The most common situations or life events that can cause suicidal thoughts are grief, sexual abuse, financial problems, remorse, rejection, relationship breakdown, and unemployment.
The most frequently cited risk factors include psychiatric disorders, genetics, substance abuse, and family and social situations. Often psychiatric elements and substance abuse coexist; access to weapons and other suicide methods increases the risk. For example, suicide rates in homes with firearms are higher than those without them.
Mental disorders play an overwhelming role in increasing the risk of suicide, with estimates suggesting that up to 90% of people who take life suffer from some psychiatric disorder. The risk of suicide for people who suffer from it decreases dramatically once they enter treatment.
Mental disorders with the highest prevalence of suicide risk associated with them include disorder, major depressive, bipolar disorder, schizophrenia, personality disorders, posttraumatic stress disorder, and eating disorders. People with major depressive disorder and bipolar disorder are at the highest risk for suicide, with a 20-fold increase in suicide risk.
Behind the above disorders, substance abuse ranks second among risk factors for suicide. Statistics indicate that alcoholism is present at death in up to 61% of completed suicide cases; heroin and cocaine use is also a common risk factor for suicide. Consumption has not been found of cannabis to increase the risk of suicide among users.
Genetics are thought to play a role in suicide risk; for example, family history indicates an increased risk of suicide among other family members, who account for up to 55% of suicidal behaviors.
Family and socio-economic problems also contribute to risk, unemployment, homelessness, poverty, child sexual abuse, social isolation, loss of a loved one, and other stresses in life that can increase the likelihood of suicide. Sexual abuse is believed only to contribute 20% of the overall risk.
A person who is experiencing or could experience suicidal thoughts may show the following signs or symptoms:
- I was feeling of being trapped or hopeless.
- I am feeling intolerable emotional pain.
- I am having or appear to have an abnormal preoccupation with violence, death, or death.
- Have mood swings, whether happy or sad.
- Talk about revenge, guilt, or shame.
- Being agitated or in a high state of anxiety.
- We are experiencing changes in personality, routine, or sleep patterns.
- They were using drugs or more alcohol than usual or starting to drink when they hadn’t done so before.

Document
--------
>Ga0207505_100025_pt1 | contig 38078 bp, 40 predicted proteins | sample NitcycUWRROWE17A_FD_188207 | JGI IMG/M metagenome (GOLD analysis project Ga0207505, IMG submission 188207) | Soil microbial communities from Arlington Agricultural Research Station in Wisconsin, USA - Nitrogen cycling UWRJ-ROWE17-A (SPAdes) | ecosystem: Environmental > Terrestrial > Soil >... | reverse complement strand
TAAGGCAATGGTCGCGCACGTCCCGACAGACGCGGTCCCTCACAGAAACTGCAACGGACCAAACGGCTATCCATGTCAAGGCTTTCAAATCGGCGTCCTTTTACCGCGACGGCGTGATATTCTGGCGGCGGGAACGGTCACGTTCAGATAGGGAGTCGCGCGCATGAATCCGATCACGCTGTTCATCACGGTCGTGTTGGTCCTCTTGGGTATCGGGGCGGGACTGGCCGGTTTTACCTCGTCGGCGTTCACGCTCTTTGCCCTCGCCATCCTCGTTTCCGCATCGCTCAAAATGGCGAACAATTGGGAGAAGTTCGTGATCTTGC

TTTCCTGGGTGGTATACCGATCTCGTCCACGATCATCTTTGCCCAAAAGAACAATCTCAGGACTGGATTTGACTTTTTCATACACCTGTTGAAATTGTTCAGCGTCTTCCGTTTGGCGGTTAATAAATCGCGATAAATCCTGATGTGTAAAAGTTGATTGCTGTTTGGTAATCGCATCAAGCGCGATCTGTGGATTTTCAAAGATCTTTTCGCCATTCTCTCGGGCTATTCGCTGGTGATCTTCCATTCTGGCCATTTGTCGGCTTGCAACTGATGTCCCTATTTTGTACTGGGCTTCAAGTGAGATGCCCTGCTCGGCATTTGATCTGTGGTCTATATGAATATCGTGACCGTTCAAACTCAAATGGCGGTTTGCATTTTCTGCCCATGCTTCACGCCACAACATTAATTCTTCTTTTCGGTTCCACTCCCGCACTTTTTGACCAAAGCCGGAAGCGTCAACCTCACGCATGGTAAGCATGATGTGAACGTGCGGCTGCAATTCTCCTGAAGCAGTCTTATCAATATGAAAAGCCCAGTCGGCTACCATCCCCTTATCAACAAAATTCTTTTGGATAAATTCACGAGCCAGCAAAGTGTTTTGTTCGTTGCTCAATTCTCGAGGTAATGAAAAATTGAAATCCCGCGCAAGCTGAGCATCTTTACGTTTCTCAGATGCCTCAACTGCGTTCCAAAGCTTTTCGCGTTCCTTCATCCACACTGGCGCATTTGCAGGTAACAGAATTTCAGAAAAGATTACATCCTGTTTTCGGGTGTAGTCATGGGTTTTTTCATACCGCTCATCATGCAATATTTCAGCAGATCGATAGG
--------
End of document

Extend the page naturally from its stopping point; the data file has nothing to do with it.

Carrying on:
- You are engaging in risky behavior, such as careless driving.
- I was grabbing a gun, drugs, or substances that could end a life.
- Experiencing depression, panic attacks, impaired concentration-
- Greater isolation.
- Talk about being a burden to others.
- Psychomotor agitation, such as walking around a room, wringing your hands, taking off your clothes, and putting them back on.
- Say goodbye to others as if it were the last time.
- I cannot experience pleasant emotions from usually enjoyable life events, such as eating, exercising, social interaction, or sex.
- Severe remorse and self-criticism.
- Talk about suicide or death, expressing regret for being alive or born.
Many people with suicidal ideation keep their thoughts and feelings secret and show no signs that something is wrong.
It is the most used and predominant means in societies. When hanging, the subject uses some ligature, such as a rope or cord, to form a string (or loop) around the throat, with the opposite end secured, depending on the location of the rope and other factors; the subject strangles. In the event of death, the actual cause often depends on the duration of the fall; that is, the distance the issue falls before the rope is taut.
Failed results usually have severe damage to the trachea and larynx, damage to the carotid arteries, the spine, and brain damage due to brain anoxia.
It is a standard method; in general, the bullet will target a range at point-blank range, often in the mouth, under the chin, or in the chest.
A failed suicide attempt can lead to severe chronic pain for the patient and reduced cognitive and motor abilities, subdural hematoma, foreign bodies in the head, pneumocephalus, and cerebrospinal fluid leaks.